AUSTIN, Texas — A group of under-40 evangelicals attending a leadership meeting in Texas announced April 28 a new initiative to mobilize American Christians to eliminate nuclear weapons.
"We have all heard about this broadening of the evangelical agenda," said Katie Paris of Faith in Public Life, a progressive group for advancing faith in the public square. "Today something new is happening. Younger Christians are setting the agenda — elevating and acting on an issue that has been off the popular radar for decades. They are engaging politics in a way that is very different from the generation that came before them, defying easy political categorization and breaking through theological division."
Tyler Wigg Stevenson, 31, an ordained Baptist minister and member of First Baptist Church in Nashville, Tenn., is the founding director of the Two Futures Project, a movement of American Christians for the global abolition of nuclear weapons.
"The truth that has been recognized in foreign-policy circles over the past several years must now make its way into the public consciousness," he said in a conference call with reporters to announce the initiative. "In a post 9/11 era the weapons that we relied upon as our ultimate ace in the hole have in fact become the greatest threat to us all."
Wigg Stevenson said the doctrine of mutually assured destruction that produced a stalemate between the United States and Soviet Union during the Cold War "is now obsolete."
"A two-tiered world of nuclear haves and have-nots will eventually lead to uncontrollable proliferation and an un-deterrable terrorist bomb," he said, "which would not only cause mass casualties but catastrophic economic effects that would leave no corner of the planet untouched."
Wigg Stevenson said nuclear weapons touch on a number of moral concerns, including protection of innocent life, care for creation and concern for the poor. He labeled reliance on weapons of mass destruction "enacted blasphemy."
"Who do we think we are to claim authority over life itself and the welfare of future generations?" he asked. "That power belongs to God alone."
Jonathan Merritt, national spokesperson for the Southern Baptist Environment and Climate Initiative, spoke in support of the initiative.
"Nuclear weapons are not only unacceptable, they are un-Christian," Merritt said. "As followers of Jesus we serve a God that abhors the shedding of innocent blood."
"We understand that those that will be affected by the detonation of a nuclear bomb are not numbers," Merritt said. "They are objects of God's love, wonderful creations made in his image."
Merritt said he is aware that some people think the goal of eliminating nuclear weapons worldwide is impossible.
"Calling something impossible is often a tool of distraction employed by those who simply lack moral courage," he said. "As Christians, our decisions must be made on morality, not plausibility. We serve a God through which all things are possible. So when Christians hide behind the skirt of probability, it is the ultimate act of distrust."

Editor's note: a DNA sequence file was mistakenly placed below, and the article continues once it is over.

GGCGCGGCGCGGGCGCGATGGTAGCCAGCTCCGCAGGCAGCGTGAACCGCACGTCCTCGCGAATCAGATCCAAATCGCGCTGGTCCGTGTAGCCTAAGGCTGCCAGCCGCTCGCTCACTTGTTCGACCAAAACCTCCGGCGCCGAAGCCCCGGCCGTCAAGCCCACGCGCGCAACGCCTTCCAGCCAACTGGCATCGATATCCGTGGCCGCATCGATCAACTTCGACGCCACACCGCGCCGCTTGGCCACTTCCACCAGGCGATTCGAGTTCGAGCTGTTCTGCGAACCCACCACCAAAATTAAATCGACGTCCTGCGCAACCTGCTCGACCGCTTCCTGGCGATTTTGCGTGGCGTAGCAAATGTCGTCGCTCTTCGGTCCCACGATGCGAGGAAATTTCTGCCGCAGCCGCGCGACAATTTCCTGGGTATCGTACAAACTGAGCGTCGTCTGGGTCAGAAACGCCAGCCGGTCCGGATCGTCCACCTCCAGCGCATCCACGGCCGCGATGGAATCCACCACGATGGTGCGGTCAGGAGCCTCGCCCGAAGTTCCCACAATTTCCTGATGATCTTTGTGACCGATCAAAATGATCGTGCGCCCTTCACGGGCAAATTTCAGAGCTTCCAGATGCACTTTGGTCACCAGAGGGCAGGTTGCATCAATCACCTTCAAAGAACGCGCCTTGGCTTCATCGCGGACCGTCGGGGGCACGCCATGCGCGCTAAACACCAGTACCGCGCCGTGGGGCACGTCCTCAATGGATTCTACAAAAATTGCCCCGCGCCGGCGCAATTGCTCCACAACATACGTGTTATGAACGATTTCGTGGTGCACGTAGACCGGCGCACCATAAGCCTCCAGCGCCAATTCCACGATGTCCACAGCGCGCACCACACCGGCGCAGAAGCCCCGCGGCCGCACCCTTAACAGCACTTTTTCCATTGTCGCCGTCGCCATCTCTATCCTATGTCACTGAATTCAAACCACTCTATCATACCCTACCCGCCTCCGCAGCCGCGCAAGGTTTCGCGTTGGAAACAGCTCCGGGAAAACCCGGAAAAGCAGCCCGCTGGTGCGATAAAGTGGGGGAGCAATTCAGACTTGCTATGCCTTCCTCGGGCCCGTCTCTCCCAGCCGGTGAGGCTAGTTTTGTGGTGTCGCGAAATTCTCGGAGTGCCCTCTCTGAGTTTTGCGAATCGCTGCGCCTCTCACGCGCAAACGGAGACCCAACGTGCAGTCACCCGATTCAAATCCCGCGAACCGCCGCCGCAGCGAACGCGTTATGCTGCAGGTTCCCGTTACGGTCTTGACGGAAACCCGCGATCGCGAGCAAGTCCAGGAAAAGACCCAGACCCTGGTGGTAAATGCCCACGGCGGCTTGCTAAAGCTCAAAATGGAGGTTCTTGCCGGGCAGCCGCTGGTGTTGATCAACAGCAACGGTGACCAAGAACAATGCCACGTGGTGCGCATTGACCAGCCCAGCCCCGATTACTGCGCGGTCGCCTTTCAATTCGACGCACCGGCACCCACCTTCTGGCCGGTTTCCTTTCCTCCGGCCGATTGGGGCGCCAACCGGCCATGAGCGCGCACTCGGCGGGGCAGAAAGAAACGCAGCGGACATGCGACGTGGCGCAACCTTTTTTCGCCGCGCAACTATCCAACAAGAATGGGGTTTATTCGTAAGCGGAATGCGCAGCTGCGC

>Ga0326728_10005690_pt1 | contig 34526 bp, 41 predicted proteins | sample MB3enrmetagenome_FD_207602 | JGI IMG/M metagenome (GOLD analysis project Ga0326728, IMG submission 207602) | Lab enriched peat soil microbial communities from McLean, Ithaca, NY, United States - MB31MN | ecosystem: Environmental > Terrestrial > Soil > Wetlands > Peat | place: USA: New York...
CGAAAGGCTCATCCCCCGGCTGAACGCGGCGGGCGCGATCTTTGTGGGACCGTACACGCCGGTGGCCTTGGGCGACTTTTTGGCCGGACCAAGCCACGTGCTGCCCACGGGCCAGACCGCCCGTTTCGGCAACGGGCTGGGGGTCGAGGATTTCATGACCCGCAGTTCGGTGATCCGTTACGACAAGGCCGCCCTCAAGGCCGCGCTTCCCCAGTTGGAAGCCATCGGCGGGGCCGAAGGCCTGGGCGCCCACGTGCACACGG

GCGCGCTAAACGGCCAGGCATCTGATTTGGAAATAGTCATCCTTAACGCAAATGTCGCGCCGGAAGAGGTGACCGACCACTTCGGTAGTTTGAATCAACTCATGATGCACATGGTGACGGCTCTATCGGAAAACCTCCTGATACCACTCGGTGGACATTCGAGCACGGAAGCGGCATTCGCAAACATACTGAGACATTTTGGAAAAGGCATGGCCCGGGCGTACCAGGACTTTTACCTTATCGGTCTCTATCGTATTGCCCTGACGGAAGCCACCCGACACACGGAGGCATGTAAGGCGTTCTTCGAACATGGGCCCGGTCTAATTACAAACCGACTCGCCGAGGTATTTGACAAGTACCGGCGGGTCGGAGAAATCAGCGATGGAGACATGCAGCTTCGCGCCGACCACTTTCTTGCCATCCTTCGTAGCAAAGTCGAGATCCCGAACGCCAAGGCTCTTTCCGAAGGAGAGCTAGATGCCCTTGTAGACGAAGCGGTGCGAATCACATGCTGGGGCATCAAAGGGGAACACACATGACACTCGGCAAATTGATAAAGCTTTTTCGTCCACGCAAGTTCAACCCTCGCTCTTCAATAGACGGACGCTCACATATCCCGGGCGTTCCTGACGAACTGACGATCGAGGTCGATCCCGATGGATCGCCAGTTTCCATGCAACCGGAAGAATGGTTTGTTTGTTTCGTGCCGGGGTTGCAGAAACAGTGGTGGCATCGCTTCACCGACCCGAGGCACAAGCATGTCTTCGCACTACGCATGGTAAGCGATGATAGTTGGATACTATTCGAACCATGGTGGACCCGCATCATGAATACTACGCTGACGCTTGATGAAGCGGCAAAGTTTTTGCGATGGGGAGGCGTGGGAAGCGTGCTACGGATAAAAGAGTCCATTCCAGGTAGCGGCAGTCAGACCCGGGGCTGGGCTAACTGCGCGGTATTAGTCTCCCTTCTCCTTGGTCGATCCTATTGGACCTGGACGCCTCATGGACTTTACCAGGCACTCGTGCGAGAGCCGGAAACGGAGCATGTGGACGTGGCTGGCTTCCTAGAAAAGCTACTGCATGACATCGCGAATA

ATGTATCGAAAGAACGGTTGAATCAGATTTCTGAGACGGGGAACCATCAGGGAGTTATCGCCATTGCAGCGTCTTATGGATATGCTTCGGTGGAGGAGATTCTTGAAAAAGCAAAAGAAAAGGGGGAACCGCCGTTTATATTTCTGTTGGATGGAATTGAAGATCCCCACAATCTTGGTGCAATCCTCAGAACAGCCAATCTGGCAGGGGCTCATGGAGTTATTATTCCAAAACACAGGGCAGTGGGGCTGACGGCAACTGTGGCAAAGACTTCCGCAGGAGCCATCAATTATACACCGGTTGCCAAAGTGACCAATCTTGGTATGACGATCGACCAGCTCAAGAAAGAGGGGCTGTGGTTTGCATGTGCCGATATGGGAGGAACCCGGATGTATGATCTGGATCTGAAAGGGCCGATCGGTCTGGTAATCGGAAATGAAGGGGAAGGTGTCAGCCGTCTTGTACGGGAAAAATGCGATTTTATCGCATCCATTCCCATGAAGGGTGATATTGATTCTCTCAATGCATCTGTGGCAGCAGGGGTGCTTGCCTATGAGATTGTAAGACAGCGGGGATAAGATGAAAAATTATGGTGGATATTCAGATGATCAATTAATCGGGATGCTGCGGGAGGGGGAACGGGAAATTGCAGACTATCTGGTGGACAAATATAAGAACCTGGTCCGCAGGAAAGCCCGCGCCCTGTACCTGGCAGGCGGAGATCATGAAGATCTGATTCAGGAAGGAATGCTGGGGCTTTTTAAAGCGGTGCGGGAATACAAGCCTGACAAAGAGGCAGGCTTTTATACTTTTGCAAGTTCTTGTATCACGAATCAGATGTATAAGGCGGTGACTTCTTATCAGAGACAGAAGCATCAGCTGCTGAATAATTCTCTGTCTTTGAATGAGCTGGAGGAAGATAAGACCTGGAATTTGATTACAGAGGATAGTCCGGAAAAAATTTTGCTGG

Merritt said he supports the Two Futures Project as a Southern Baptist, citing the 2000 Baptist Faith & Message article calling it the duty of Christians to seek peace and do all in their power to end war.
"Southern Baptists have always placed immense value on human life, which is an important part of the pursuit of peace," Merritt said. "Therefore I find this effort wholly consistent with both my theological convictions and a long-held Baptist belief."
Merritt said he also supports the initiative as a "member of a rising generation of Christ-followers who engage public policy differently than the generation that came before us."
"As we attempt to mirror the ministry of Jesus Christ by promoting compassion and justice and peace, we seek to transcend partisanship, and we welcome the opportunity to partner with people of mutual good will," he said.
Merritt, 26, the son of former Southern Baptist Convention president James Merritt, drew criticism from denominational leaders in March 2008 for spearheading the environmental declaration criticizing convention resolutions as too timid on the issue of climate change.
Recently Merritt wrote an opinion article in USA Today saying Christians should show more compassion to gays. The SBC Ethics & Religious Liberty Commission responded with an e-mail to Baptist journalists citing criticism by the convention's "gender-issues specialist," Bob Stith. Stith said Merritt's article did a "disservice" to evangelicals who are "actively engaged in loving outreach to homosexuals," including the SBC's own Task Force on Ministry to Homosexuals, formed in 2001.
Merritt told Associated Baptist Press he does not expect similar criticism for supporting the Two Futures initiative, because it is endorsed by prominent conservative voices including Prison Fellowship founder Charles Colson.
The Southern Baptist Convention adopted resolutions supporting multilateral nuclear disarmament in 1978, 1979, 1982 and 1983.
The most recent Southern Baptist resolution mentioning nuclear weapons came in 2002. It urged national leaders to prevent terrorist-supporting nations from attaining weapons of mass destruction.
Merritt said he "would love to see" a new SBC resolution affirming those previous stands.
Wigg Stevenson, author of Brand Jesus: Christianity in a Consumerist Age and articles in magazines including Christianity Today, Relevant and Sojourners, unveiled the Two Futures Project at the Q conference, a gathering in Austin, Texas, of about 500 Christian leaders interested in engaging culture for common good.
Wigg Stevenson said he received "an astonishing amount of support" from across the theological and political spectrum. He said in the last few days he received invitations to speak in churches with combined memberships of more than 20,000 people.
Bob Allen is senior writer for Associated Baptist Press.